Gradually beat in lemon juice, beating until fully incorporated. The lemon whipped cream should hold peaks; don't worry if it starts to curdle.
Place warmed lemon curd in a zip-locked baggie, press out the air and seal bag. Cut a very tiny hole at bottom corner and set aside.
Spread a small amount of lemon whipped cream onto the bottom of a 9-by-13-inch baking dish.
Lay down a layer of graham crackers (about 6). Spoon 3/4 to 1 cup of lemon whipped cream over crackers.
Drizzle about one-fourth of the lemon curd over the whipped cream layer. Repeat layering 3 more times. You should end up with four layers total, finished by the final drizzle of lemon curd.
Cover and let chill in fridge for 3-4 hours or overnight. Crackers will soften to a spongey cake texture.
Use a fork to break up lemon sugar and sprinkle over top of cake before serving.
Leftovers will keep well in fridge for 1-2 days. Serves 10.
ChewOutLoud.com, adapted from theKitchn.com
It doesn’t get much easier than this silky smooth and party-perfect recipe for peanut butter pie, which tastes a bit like Nutter Butter cookies.
PEANUT BUTTER PIE
8-ounce package cream cheese, softened
14-ounce can sweetened condensed milk
1 cup peanut butter
1 tablespoon lemon juice
1 tablespoon vanilla extract
1 cup heavy cream, whipped (about 3 cups)
9-inch graham cracker crust, store-bought or homemade
2 tablespoons chocolate syrup
Place the cream cheese in a large bowl and beat with a hand mixer on medium-high speed until fluffy. Add the sweetened condensed milk and peanut butter and beat until well blended. Stir in the lemon juice and vanilla. Fold in the whipped cream. Pour into the graham cracker crust. Drizzle with chocolate syrup, then refrigerate for several hours.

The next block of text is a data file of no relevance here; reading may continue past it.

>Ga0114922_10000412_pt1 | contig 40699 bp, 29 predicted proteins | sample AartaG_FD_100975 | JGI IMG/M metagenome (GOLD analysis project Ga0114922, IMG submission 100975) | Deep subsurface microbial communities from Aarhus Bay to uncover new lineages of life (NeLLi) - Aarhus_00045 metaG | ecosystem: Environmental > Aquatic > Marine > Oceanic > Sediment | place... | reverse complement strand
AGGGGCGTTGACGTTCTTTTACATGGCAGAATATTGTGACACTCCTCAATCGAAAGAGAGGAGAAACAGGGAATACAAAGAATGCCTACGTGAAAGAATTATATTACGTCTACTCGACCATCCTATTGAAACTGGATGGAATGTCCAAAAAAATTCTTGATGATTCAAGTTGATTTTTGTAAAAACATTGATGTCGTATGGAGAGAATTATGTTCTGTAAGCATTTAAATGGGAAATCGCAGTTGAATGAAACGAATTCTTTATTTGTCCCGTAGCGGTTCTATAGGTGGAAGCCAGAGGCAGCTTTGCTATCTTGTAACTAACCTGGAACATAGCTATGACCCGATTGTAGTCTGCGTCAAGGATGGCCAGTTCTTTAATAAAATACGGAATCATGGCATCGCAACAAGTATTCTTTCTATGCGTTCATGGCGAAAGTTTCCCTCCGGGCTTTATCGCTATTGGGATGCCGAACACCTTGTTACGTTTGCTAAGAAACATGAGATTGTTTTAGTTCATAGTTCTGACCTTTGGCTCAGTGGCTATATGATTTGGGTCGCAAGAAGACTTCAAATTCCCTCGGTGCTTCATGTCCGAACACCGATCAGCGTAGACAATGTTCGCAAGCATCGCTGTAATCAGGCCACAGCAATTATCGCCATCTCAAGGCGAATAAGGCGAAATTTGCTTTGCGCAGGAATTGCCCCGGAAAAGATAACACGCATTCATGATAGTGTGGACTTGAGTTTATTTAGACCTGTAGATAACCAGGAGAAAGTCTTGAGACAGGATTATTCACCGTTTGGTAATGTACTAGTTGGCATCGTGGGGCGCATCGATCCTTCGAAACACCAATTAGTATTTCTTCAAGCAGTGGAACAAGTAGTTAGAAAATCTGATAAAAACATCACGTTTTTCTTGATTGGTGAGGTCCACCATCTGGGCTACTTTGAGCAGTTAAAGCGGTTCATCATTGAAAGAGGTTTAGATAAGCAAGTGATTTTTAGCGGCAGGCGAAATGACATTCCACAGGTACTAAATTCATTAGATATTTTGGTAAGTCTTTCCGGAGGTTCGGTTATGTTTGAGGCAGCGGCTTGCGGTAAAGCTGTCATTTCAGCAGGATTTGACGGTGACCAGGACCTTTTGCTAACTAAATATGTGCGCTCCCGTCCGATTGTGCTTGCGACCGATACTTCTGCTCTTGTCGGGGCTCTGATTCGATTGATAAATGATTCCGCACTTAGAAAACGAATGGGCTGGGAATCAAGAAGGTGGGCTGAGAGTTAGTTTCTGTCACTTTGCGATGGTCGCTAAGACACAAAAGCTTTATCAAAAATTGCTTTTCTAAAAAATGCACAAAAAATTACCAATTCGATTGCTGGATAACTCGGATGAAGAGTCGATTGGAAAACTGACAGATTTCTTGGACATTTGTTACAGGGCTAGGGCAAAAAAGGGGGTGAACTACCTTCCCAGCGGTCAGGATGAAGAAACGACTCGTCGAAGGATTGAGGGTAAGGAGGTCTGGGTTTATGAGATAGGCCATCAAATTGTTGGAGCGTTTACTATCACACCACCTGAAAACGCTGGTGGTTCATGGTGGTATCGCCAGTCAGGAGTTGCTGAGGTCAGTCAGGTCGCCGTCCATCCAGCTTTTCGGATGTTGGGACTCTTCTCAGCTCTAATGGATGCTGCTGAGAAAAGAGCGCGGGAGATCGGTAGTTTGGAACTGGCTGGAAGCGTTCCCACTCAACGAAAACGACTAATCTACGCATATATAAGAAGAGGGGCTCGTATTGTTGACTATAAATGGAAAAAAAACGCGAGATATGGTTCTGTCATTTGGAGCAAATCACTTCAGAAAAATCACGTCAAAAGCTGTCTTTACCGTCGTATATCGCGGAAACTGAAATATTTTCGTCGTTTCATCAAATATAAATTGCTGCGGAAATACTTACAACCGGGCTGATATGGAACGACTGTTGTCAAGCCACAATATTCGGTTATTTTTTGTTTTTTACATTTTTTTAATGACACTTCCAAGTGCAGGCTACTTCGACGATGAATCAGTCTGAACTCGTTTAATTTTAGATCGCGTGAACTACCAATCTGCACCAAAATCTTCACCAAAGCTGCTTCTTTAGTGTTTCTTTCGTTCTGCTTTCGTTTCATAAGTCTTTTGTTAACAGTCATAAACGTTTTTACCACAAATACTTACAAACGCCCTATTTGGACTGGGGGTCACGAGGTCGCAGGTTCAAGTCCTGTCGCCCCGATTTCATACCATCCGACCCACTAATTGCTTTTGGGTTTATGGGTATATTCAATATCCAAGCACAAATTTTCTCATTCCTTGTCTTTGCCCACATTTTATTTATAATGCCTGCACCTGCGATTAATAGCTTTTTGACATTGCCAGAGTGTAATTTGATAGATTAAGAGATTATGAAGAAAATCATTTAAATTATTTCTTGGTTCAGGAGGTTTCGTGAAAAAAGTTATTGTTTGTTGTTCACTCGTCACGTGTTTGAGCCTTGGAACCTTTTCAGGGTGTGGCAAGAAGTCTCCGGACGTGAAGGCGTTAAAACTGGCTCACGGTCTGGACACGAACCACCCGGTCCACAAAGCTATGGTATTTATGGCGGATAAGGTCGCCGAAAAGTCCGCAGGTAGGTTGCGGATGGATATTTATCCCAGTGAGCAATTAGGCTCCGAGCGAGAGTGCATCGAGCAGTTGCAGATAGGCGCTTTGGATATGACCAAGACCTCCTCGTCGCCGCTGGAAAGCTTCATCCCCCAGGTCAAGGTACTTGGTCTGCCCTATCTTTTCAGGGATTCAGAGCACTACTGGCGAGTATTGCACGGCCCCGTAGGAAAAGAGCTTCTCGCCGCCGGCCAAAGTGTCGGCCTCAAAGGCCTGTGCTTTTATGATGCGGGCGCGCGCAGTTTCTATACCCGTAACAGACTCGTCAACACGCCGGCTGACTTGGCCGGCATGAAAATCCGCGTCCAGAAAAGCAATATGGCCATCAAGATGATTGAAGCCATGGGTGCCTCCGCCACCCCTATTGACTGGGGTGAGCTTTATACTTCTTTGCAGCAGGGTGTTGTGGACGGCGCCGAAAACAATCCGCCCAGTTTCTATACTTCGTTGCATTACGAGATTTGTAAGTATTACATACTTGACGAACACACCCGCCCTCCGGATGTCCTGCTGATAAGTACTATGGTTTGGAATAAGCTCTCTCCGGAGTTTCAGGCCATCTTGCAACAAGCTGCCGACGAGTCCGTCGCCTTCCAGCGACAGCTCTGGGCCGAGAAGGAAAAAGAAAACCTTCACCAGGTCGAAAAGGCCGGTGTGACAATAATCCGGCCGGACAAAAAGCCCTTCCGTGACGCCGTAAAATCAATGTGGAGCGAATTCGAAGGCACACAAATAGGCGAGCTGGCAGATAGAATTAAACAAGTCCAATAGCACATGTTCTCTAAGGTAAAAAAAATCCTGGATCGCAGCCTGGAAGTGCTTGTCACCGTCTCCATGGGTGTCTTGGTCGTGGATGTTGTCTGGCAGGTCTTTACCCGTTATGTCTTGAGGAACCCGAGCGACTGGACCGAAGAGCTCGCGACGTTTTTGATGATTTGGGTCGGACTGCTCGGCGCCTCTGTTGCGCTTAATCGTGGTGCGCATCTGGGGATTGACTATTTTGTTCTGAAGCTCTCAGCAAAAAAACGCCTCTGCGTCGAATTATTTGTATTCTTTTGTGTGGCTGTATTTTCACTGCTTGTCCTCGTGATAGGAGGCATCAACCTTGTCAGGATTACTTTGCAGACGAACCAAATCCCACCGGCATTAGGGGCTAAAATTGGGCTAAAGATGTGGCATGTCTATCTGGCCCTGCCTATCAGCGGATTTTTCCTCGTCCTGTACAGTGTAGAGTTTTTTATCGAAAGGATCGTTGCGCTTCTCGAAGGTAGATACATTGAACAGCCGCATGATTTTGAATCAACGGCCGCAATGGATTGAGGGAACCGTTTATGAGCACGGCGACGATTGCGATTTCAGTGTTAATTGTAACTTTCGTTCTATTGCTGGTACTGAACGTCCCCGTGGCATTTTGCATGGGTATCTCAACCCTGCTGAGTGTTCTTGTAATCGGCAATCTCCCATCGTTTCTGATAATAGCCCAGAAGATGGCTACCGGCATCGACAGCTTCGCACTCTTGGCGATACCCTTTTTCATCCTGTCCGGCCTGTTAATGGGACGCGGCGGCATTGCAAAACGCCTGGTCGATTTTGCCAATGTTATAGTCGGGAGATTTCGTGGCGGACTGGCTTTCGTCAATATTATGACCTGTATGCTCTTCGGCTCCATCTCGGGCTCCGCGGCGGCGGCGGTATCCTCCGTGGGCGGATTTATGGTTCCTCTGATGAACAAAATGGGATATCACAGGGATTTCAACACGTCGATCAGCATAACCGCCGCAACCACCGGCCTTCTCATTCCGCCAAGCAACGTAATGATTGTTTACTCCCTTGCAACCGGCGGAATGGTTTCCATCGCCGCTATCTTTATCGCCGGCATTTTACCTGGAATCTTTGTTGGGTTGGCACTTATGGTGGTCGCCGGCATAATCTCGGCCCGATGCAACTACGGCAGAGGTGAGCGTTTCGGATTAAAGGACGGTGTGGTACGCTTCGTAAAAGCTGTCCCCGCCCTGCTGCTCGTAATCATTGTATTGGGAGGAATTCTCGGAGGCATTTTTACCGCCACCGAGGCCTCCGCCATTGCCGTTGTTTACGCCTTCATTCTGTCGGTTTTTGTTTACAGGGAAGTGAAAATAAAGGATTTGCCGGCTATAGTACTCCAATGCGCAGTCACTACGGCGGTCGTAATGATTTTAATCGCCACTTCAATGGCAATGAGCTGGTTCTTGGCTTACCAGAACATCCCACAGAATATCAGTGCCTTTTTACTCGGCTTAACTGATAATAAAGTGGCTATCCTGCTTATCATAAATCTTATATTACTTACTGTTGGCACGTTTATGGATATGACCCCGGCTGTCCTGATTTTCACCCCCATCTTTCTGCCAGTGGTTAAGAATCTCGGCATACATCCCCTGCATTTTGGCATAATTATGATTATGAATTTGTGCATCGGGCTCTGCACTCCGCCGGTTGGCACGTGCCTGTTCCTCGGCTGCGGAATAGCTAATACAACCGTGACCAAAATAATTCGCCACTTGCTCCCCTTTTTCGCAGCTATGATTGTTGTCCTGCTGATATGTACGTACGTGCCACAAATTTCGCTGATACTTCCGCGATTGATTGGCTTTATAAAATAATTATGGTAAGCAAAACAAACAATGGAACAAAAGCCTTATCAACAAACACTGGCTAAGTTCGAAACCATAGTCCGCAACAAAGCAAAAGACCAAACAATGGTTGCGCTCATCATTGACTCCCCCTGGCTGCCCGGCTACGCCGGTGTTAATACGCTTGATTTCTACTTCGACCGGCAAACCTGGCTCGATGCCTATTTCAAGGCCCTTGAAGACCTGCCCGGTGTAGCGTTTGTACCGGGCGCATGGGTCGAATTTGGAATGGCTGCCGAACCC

Makes 6 to 8 servings, with each (based on 6) with 953 calories, 66 grams fat, 118 mg cholesterol, 77 grams carbohydrates, 22 grams protein, 642 mg sodium, 3 grams dietary fiber.
“Southern Cooking for Company” (Thomas Nelson; 2015)
Short on time? Use whipped topping instead of whipped cream to make this dramatic and decadent dessert, which can also be served frozen. Look for the chocolate wafers in the ice cream toppings section of the grocery store.
2 cups heavy whipping cream
6 tablespoons powdered sugar
1 1/2 9-ounce packages chocolate wafers (60 wafers)
1 4-ounce semisweet chocolate baking bar, finely chopped
1/4 cup hot fudge sauce, warmed
2 1.4-ounce chocolate-covered toffee candy bars, chopped
Beat whipping cream at high speed with an electric mixer until foamy; gradually add powdered sugar, beating until soft peaks form.
Spoon whipped cream into a zip-top plastic freezer bag. Snip one corner of the bag to make a hole about 1 inch in diameter.
Arrange one-third of the chocolate wafers in the bottom of a 9-inch springform pan; pipe one-third of the whipped cream over the wafers, spreading evenly with a spatula. Sprinkle with one-third of the semisweet chocolate. Repeat layers twice, then cover and chill for 24 hours.
Drizzle with fudge sauce and sprinkle with toffee candy bars just before serving.
Makes 8-10 servings, each (based on 8) with 591 calories, 37 grams total fat, 93 mg cholesterol, 63 grams carbohydrates, 6 grams protein, 335 mg sodium, 2 grams dietary fiber.
“The Southern Pie Book” (Oxmoor House; 2013)